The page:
This report describes the clinical presentation of two affected siblings with Allgrove’s syndrome and analyses the mutations in the immediate family.


A seventeen year old young lady presented along with her fifteen year old younger sister with identical symptoms of dysphagia, excessive fatigue and skin pigmentation. The elder sibling had been symptomatic for eight years and her sister for seven years respectively. Both had progressive difficulty in swallowing and regurgitation of food at the time of presentation. They had extreme tiredness and fatigue. The mother had noticed progressive pigmentation in both her daughters. The younger sibling had several episodes of sporadic abdominal pain and vomiting. Their milestones had been normal and they had attained menarche and thelarche normally. Their parents were non-consanguinous and their father had expired following an accident. One elder sister had died of meningitis at nine years of age and on questioning the mother, she mentioned the daughter having similar facial hyperpigmentation. A brother was asymptomatic at 16 years of age. Examination of both patients revealed normal blood pressure and heart rate with no postural changes. Both sisters had facial and palmar hyperpigmentation. The younger sibling had bilateral palmo-plantar keratosis and pes cavus. The conjunctiva and oral cavities of both sisters were dry. Schirmer’s test confirmed decreased lacrimation. Both were noted to have bilateral temporal pallor of optic discs.

Hemogram showed iron deficiency anemia in both sisters. Biochemical tests and chest X ray were normal. Barium swallow showed dilated esophagus and absent peristalsis in both sisters. Esophageal manometry done to confirm the diagnosis showed elevated LES pressures (45 mm and 60 mm respectively), poor relaxation to swallow and absent body peristalsis consistent with achalasia. Serum 8 am cortisol was 3.94 μg/deciliter and 3.37 μg/ deciliter in both sisters respectively and post Synacthen values were 5.16 μg/ deciliter and 4.10 μg/ deciliter respectively, consistent with Addison’s disease. The clinical features and laboratory investigations are summarized in Table 1.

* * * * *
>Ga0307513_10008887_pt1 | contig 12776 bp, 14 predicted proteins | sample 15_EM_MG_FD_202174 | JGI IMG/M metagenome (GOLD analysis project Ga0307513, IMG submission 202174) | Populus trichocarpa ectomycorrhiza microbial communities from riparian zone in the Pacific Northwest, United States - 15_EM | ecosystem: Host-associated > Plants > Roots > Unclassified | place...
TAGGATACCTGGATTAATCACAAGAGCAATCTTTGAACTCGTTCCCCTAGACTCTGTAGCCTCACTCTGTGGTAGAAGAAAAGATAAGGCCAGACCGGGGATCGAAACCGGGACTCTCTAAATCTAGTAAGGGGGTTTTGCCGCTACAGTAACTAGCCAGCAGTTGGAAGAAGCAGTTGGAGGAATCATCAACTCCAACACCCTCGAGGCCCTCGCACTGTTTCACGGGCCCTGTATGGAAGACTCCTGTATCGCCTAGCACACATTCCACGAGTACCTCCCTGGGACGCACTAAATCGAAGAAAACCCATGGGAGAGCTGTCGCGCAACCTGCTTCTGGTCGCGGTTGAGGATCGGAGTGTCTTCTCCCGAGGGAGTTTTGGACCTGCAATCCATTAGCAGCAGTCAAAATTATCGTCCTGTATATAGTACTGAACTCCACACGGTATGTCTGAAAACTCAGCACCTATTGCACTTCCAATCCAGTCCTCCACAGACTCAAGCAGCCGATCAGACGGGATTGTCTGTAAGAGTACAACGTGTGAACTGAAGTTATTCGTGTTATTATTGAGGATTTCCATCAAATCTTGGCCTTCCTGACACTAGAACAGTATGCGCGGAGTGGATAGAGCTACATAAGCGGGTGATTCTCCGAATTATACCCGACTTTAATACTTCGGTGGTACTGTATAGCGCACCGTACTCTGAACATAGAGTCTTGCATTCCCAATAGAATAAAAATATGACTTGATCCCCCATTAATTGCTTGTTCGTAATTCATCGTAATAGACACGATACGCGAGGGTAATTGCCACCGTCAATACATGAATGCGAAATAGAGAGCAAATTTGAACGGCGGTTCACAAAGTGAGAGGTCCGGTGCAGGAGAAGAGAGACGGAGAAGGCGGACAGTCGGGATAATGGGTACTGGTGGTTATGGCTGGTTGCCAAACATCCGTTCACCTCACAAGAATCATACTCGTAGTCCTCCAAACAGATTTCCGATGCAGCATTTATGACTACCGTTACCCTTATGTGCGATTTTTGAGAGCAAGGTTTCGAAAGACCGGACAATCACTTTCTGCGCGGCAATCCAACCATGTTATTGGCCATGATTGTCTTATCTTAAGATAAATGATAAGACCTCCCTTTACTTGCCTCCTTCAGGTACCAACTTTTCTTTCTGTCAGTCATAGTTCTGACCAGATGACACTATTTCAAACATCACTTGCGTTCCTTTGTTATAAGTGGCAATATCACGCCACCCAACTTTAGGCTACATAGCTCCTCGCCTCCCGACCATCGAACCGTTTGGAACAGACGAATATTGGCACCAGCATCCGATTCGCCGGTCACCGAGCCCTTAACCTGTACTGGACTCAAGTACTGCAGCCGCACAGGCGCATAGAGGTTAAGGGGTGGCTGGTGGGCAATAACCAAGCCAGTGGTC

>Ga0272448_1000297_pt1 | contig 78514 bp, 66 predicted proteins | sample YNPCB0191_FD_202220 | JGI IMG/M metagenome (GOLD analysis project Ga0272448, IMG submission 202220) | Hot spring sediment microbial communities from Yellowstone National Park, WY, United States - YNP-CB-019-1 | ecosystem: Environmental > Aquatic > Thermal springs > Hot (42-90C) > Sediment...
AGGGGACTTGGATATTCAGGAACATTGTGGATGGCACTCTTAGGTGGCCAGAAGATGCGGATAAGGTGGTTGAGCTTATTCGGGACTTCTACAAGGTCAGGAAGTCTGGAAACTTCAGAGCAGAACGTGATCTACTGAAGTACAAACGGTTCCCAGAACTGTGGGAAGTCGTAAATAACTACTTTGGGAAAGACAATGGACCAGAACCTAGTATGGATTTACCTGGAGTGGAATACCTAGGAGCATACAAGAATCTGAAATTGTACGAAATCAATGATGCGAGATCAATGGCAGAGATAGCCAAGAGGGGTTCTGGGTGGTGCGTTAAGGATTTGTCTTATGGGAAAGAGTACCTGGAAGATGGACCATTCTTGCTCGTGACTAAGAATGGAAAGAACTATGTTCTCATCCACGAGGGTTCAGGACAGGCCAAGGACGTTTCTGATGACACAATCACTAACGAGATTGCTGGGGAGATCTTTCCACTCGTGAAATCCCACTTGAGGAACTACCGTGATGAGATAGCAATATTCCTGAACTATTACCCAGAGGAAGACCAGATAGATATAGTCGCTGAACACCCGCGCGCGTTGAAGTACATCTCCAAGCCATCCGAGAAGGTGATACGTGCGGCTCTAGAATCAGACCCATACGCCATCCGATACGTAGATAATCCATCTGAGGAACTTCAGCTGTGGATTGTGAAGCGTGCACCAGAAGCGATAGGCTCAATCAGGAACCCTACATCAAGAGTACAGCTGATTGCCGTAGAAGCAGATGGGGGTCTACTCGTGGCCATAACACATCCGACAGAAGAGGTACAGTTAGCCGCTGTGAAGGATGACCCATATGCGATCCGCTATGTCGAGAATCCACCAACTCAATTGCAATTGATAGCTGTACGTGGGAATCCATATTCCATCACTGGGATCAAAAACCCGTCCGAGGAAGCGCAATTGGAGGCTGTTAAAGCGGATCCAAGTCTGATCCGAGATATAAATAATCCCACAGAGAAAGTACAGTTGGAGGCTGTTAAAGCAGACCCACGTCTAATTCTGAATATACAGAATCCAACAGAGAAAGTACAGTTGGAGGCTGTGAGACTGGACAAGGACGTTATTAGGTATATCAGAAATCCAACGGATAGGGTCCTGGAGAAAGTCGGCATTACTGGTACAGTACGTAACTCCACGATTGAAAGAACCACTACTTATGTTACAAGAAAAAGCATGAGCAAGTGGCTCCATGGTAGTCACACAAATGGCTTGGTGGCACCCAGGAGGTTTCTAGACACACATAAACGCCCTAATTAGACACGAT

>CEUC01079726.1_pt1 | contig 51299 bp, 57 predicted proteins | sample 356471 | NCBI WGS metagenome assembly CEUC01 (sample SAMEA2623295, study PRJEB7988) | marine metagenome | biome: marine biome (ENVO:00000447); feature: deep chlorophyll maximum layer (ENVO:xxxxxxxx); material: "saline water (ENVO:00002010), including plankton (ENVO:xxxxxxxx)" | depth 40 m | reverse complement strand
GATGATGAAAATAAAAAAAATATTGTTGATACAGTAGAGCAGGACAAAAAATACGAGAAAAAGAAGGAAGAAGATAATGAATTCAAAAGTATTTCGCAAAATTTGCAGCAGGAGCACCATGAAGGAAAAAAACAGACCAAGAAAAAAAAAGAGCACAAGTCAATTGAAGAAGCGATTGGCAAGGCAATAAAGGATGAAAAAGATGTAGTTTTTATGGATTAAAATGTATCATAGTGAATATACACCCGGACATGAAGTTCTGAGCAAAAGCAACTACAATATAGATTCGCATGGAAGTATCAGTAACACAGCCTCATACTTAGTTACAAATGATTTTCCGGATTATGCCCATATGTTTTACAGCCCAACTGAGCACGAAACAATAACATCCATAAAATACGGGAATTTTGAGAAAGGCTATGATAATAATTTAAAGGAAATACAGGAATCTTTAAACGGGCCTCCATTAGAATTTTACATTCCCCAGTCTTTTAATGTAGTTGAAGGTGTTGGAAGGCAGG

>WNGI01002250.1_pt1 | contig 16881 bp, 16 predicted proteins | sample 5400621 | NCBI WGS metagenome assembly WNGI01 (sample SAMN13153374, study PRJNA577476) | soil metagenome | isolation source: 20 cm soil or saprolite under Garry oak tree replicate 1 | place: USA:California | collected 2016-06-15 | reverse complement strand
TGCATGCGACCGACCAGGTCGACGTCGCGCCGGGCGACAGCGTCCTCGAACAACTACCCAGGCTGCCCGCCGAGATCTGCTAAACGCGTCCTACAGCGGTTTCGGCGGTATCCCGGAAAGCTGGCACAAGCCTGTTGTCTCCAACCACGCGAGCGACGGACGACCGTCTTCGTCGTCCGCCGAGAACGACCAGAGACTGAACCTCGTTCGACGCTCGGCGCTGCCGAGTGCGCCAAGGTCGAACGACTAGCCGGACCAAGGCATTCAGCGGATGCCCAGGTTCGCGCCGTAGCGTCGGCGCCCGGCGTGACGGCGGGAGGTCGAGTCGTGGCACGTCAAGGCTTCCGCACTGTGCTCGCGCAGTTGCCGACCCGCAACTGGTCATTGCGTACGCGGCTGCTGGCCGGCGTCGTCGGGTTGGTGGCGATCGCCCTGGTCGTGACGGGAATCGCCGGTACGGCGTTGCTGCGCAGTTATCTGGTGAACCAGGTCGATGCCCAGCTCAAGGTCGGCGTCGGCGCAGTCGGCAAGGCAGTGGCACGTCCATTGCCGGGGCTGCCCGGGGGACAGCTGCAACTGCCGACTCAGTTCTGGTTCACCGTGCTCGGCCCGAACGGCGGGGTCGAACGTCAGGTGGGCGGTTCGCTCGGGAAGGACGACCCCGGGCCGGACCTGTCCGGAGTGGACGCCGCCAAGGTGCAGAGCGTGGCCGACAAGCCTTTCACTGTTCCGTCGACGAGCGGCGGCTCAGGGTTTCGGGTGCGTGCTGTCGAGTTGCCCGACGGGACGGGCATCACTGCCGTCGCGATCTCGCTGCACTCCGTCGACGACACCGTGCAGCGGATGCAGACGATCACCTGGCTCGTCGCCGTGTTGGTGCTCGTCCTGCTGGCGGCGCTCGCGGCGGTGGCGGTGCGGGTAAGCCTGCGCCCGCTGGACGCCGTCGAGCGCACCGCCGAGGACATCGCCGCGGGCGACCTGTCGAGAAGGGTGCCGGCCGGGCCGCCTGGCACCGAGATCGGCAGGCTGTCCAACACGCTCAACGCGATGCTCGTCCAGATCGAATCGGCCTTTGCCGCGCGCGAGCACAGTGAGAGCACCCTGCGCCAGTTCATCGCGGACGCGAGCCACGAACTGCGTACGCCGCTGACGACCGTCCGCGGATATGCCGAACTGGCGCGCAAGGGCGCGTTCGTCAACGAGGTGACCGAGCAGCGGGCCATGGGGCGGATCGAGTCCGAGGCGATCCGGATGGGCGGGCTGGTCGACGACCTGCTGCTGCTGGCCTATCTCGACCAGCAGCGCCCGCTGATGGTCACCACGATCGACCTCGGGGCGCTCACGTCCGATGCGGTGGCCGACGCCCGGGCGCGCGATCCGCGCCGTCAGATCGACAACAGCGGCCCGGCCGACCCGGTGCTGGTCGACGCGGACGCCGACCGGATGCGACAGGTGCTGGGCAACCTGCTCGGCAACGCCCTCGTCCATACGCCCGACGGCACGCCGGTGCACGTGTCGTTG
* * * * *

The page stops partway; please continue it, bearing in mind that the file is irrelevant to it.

Table 1 Summary of clinical features and laboratory investigation in both siblings with Allgrove’s syndrome.
VariableElder siblingYounger sibling
Generalized pigmentationPresentPresent
Abdominal painAbsentPresent
Decreased lacrimationPresentPresent
Postural hypotensionAbsentAbsent
Palmoplantar keratosisAbsentPresent
Temporal optical pallorPresentPresent
Hemoglobin (mg%)6.88.1
Albumin (mg%)4.24.2
Pre-Synacthen cortisol (μg/deciliter)3.943.37
Post-Synacthen cortisol (μg/deciliter)5.164.1
Barium swallowAperistaltic dilated esophagusAperistaltic dilated esophagus
LES pressure on manometry (mmHg)4560

The confirmation of achalasia, Addison’s disease, history of dry eye in both siblings, palmo-plantar hyperkeratosis in one sister and positive family history pointed to a clinical diagnosis of Allgrove’s syndrome. Molecular testing for the AAAS gene causing Allgrove’s syndrome was initiated to confirm the diagnosis. Blood samples from the patients, their mother and unaffected brother were taken after consent for AAAS gene analysis. Replacement therapy with corticosteroids and mineralocorticoids dramatically improved the symptoms in both the sisters. They have been advised to make frequent follow-up visits at the clinic.